This policy of regime preservation – not “regime-change” – has been clearly and repeatedly laid out in statements by US officials. The US policy of drawing a fictitious delineation between the Syrian regime and its apparatuses and the figurehood of Assad “himself” (as US Secretary John Kerry was once careful to specify) is an insult to the intelligence of the Syrian people. Demands for the retention of the Syrian Army and the rebels surrendering their fight against it, whilst simultaneously proclaiming to be pursuing an “anti-Assad” policy has long stopped washing with them, and they understand full well that messages which declare that “Assad is bad but his army is good” is further proof that US policy in Syria has been one of regime-preservation, opposition to the demands of the revolution. and lip-service stemming from an unfortunate commitment made during the Arab Spring’s breakout in 2011 and the pressuring euphoria surrounding it.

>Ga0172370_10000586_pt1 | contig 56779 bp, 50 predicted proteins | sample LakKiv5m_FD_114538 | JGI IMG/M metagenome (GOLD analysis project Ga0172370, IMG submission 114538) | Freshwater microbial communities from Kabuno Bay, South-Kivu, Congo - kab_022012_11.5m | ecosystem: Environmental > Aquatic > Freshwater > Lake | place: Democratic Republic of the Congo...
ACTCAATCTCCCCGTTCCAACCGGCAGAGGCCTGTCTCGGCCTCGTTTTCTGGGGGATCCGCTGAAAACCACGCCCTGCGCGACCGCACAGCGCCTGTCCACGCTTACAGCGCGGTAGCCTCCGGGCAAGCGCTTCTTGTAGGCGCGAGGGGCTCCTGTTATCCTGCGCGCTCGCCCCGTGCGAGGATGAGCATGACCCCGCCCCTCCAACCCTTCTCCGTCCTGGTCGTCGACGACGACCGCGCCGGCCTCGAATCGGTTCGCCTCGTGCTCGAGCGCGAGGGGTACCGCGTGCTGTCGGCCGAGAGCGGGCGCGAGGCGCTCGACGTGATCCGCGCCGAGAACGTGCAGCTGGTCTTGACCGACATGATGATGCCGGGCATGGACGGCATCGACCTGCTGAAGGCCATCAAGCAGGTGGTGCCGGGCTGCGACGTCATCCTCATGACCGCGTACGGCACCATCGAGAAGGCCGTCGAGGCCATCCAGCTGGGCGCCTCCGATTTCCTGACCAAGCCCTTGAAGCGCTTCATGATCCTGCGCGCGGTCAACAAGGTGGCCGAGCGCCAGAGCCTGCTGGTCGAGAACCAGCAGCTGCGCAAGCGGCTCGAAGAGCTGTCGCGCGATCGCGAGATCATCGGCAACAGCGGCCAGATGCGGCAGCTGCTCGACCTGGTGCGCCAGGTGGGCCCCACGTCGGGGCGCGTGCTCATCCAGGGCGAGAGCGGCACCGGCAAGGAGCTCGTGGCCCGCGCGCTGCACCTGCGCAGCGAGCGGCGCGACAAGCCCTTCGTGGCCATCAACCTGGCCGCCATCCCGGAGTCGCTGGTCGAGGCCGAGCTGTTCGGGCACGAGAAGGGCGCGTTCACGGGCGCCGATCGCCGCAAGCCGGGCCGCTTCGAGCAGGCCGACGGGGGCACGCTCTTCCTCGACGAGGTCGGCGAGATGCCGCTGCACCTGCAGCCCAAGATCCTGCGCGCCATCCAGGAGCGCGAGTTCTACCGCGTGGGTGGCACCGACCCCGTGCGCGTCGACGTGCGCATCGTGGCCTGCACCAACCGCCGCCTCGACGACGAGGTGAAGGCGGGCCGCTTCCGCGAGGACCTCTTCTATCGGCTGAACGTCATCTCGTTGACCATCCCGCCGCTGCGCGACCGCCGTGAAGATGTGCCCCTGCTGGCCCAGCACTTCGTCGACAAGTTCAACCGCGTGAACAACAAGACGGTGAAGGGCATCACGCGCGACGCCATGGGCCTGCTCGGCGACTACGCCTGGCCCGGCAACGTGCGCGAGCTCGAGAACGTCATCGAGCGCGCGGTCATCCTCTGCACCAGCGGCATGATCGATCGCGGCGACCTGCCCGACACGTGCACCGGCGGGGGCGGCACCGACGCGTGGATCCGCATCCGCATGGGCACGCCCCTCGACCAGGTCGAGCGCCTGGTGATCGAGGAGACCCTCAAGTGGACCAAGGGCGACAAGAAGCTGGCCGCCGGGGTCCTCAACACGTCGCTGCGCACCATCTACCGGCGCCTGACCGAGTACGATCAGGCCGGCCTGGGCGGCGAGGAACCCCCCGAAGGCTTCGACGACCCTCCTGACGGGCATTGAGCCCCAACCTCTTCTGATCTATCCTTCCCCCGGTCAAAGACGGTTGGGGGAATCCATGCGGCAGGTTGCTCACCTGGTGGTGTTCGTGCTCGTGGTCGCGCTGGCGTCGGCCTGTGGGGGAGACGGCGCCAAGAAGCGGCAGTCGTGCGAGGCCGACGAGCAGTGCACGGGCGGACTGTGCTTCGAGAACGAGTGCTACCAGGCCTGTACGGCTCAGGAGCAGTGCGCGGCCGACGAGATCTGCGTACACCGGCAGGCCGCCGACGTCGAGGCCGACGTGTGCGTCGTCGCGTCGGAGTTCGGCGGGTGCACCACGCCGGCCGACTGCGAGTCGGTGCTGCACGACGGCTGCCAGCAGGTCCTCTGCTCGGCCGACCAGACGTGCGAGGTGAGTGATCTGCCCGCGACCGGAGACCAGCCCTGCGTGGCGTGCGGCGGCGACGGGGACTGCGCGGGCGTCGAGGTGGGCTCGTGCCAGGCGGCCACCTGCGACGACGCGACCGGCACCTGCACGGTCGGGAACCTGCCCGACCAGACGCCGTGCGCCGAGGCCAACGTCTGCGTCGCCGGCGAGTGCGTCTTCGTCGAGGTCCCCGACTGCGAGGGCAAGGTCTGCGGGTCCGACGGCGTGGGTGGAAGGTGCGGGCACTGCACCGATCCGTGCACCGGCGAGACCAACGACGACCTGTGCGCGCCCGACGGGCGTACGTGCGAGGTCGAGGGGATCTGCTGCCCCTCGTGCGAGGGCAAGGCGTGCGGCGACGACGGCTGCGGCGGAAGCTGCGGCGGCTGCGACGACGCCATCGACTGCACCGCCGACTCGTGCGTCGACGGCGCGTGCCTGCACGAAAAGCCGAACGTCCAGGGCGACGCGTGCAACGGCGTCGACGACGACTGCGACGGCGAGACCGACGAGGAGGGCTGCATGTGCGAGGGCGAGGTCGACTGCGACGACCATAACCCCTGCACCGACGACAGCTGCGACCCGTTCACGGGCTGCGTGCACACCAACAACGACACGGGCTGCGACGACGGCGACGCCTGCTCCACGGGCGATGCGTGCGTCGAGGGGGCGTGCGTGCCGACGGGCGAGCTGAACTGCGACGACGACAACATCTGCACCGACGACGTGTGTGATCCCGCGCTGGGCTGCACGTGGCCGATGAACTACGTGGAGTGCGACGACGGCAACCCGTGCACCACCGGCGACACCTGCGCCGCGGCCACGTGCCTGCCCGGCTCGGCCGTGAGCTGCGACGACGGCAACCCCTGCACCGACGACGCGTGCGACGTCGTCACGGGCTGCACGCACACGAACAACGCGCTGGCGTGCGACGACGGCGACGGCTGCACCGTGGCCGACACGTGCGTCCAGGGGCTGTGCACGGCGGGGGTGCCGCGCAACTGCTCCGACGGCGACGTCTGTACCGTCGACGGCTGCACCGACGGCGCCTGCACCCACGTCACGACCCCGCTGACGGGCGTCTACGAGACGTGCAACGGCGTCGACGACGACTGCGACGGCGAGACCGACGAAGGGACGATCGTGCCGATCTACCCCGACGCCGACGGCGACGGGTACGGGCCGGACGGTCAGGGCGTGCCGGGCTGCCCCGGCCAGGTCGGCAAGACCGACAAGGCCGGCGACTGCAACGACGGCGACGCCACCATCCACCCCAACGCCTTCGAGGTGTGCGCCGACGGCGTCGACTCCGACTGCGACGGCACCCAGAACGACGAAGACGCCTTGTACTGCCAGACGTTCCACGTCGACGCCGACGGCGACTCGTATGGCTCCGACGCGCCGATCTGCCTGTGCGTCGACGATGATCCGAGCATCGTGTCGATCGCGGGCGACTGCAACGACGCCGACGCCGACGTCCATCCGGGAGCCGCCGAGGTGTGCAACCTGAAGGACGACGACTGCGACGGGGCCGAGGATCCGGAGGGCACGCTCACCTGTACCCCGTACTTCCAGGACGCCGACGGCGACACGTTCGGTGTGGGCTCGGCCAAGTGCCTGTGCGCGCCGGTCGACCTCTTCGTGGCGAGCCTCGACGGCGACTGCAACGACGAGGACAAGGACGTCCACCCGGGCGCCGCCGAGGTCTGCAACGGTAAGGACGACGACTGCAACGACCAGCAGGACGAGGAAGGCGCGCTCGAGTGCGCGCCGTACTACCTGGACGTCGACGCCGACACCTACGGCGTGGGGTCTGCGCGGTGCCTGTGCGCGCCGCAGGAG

We ask for the British government to distance itself from the US policy, and note that the US does not share the challenges that Europe and the UK do as a result of the continuation of the Syrian conflict and Assad’s continued genocidal survival in power. We ask them not to fall into the trap of accepting that Assad’s survival is “necessary”, in the false belief that his destruction of the rebellion would stop the war and “stabilise” the situation; noting that the destabilisation caused so far by every Assadist victory and every instance of mass expulsion of civilians from areas conquered by his militias will be nothing compared to the destabilisation unleashed by the defeat of the rebellion in this war. And we remind them that there is no “Syrian Army” that they can rely on, but a collection of mainly foreign sectarian loyalist militias who are alien to the land and will be evicted by the Syrian people sooner or later.